When I worked at a clinic we often recommended that people not use pigs ears or rawhide, mostly because a lot of people do not supervise their dogs with toys. Sadly, most people think--and understandably so--that something sold specifically for a certain kind of animal has to be safe. But time and again I've seen that's not true. I saw a puppy who was given the wrong size of Kong and almost died because he inhaled the whole thing. We had to scope it out of him. Rawhides can be dangerous--as people have said--if dogs eat them quickly without breaking them down enough. Labs seem especially prone to that kind of behavior, and I've seen dogs very sick because they got blockages due to ingesting large pieces of rawhide or nearly whole pigs ears.
Ultimately, though, I think it's about a larger lesson every pet owner needs to learn. Don't trust packaging. Do your own research. Make sure all toys and things you feed to your animal are safe for YOUR particular animal. And always, always supervise your pet when they get a new toy until you're as sure as you can ever be that the toy is not a potential hazard. I wouldn't say NOT to give pigs ears or rawhide, but I would say that if your dog has one of these items, be in the same room while they play with it to make sure they're not just wolfing it down.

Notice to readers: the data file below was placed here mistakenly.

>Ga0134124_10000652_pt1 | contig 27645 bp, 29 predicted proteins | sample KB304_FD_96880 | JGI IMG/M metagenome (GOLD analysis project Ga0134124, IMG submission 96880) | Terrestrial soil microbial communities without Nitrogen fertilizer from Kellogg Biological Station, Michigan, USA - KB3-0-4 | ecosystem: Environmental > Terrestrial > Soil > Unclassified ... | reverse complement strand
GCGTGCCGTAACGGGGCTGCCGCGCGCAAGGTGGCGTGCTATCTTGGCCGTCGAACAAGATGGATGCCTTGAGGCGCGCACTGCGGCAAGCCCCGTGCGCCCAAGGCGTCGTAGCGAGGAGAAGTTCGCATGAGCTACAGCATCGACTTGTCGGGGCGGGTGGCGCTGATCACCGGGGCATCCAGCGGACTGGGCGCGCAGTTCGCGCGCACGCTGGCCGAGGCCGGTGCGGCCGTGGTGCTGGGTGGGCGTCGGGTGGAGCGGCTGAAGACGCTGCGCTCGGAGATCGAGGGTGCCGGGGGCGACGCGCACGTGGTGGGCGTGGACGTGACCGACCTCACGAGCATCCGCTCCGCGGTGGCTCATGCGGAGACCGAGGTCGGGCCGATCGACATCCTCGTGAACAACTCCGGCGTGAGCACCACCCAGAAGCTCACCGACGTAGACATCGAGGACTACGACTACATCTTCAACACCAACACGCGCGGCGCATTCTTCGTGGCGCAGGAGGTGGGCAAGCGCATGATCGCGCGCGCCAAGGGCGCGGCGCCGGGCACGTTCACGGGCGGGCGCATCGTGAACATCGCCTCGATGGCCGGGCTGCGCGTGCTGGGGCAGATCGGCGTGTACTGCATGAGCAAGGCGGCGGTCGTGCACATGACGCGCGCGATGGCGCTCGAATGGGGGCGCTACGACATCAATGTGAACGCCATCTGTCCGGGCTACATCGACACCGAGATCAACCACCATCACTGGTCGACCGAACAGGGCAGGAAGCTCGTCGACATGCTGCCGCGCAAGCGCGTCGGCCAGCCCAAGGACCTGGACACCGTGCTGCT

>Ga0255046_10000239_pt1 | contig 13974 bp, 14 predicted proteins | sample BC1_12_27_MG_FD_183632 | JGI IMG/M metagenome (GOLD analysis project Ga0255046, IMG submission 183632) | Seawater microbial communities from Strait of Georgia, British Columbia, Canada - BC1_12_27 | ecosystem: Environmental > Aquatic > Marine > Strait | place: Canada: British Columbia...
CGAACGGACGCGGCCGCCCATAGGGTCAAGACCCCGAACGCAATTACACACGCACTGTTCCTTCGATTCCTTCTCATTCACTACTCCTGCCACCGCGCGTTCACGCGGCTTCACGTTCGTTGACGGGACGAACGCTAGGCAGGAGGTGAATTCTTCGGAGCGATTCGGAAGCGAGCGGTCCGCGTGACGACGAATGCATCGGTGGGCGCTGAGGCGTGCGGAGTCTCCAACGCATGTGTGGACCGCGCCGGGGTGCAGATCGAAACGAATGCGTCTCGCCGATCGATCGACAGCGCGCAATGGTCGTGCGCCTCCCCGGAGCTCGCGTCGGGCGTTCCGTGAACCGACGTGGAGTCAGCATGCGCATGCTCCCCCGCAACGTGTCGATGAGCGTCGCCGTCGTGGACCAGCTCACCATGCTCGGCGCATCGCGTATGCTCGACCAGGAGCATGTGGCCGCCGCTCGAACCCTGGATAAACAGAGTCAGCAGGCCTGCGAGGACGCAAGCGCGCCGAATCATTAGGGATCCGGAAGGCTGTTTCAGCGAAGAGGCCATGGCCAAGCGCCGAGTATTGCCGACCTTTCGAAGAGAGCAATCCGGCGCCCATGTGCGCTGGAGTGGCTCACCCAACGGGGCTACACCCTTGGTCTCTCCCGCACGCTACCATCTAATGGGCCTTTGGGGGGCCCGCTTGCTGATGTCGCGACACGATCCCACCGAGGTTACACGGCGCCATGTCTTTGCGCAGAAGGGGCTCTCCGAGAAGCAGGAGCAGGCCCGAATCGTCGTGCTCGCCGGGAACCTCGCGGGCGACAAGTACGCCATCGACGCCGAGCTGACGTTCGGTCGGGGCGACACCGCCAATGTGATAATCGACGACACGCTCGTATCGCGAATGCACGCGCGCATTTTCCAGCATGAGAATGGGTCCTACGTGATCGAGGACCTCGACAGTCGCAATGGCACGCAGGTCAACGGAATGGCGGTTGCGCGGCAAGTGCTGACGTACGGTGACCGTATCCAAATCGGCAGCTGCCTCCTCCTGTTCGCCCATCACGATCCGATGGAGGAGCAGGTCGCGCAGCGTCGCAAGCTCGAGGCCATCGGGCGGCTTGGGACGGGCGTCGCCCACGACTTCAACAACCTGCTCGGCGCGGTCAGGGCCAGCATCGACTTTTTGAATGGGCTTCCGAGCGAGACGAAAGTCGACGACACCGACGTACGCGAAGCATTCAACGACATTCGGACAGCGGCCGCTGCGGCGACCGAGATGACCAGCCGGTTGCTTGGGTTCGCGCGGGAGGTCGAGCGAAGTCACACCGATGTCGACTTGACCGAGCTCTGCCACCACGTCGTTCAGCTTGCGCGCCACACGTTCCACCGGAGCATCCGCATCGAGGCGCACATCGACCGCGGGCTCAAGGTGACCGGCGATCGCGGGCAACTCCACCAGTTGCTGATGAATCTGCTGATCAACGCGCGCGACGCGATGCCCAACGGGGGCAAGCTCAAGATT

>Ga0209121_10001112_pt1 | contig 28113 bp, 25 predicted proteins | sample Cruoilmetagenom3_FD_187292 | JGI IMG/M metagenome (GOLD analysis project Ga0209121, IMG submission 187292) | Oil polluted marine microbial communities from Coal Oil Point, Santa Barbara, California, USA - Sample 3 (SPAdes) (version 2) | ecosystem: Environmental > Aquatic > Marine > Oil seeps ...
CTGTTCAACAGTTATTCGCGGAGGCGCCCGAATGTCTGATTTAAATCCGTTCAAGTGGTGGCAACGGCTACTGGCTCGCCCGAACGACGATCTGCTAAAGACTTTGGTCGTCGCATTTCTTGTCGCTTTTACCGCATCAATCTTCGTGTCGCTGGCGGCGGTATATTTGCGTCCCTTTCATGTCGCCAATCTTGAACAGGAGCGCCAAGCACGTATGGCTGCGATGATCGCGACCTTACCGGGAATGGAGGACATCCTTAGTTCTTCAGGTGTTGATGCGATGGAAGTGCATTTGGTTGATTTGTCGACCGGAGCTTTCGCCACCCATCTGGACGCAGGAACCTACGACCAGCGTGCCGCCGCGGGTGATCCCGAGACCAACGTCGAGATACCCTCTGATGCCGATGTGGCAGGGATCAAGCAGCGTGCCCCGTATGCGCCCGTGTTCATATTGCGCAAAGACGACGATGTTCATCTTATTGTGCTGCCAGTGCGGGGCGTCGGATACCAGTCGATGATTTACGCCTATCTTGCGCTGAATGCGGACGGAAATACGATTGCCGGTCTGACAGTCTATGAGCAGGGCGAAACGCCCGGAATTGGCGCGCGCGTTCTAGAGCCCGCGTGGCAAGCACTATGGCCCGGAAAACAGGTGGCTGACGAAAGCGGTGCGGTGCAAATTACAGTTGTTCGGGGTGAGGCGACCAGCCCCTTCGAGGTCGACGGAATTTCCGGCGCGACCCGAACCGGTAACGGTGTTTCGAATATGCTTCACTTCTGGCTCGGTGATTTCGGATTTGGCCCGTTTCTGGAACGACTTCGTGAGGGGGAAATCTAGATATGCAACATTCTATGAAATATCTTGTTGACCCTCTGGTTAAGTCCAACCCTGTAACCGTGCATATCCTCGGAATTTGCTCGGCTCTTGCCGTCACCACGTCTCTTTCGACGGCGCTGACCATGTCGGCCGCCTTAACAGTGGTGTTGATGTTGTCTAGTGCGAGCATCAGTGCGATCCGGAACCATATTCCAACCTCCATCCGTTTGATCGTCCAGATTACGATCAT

As for bones, I read from a source I believe to be credible that one of the reasons perforation is LESS of a problem in wild canines is that they ingest a lot of their preys' fur as well, which is thought to help cushion bone fragments in the intestines. I found it interesting, so I'm including it more as a point of interest than anything else. If anyone has any further information on the hypothesis--proving or disproving--please speak up, I always like to learn. In any case, there are still definitely wild canines that die from perforation. Again, I think it's just a matter of educating yourself a much as you can, and then using that knowledge to make decisions that are best for you and your pet. Those decisions won't always be the same for every animal. Calculated risks minimized as much as possible is--in my opinion--the name of the game.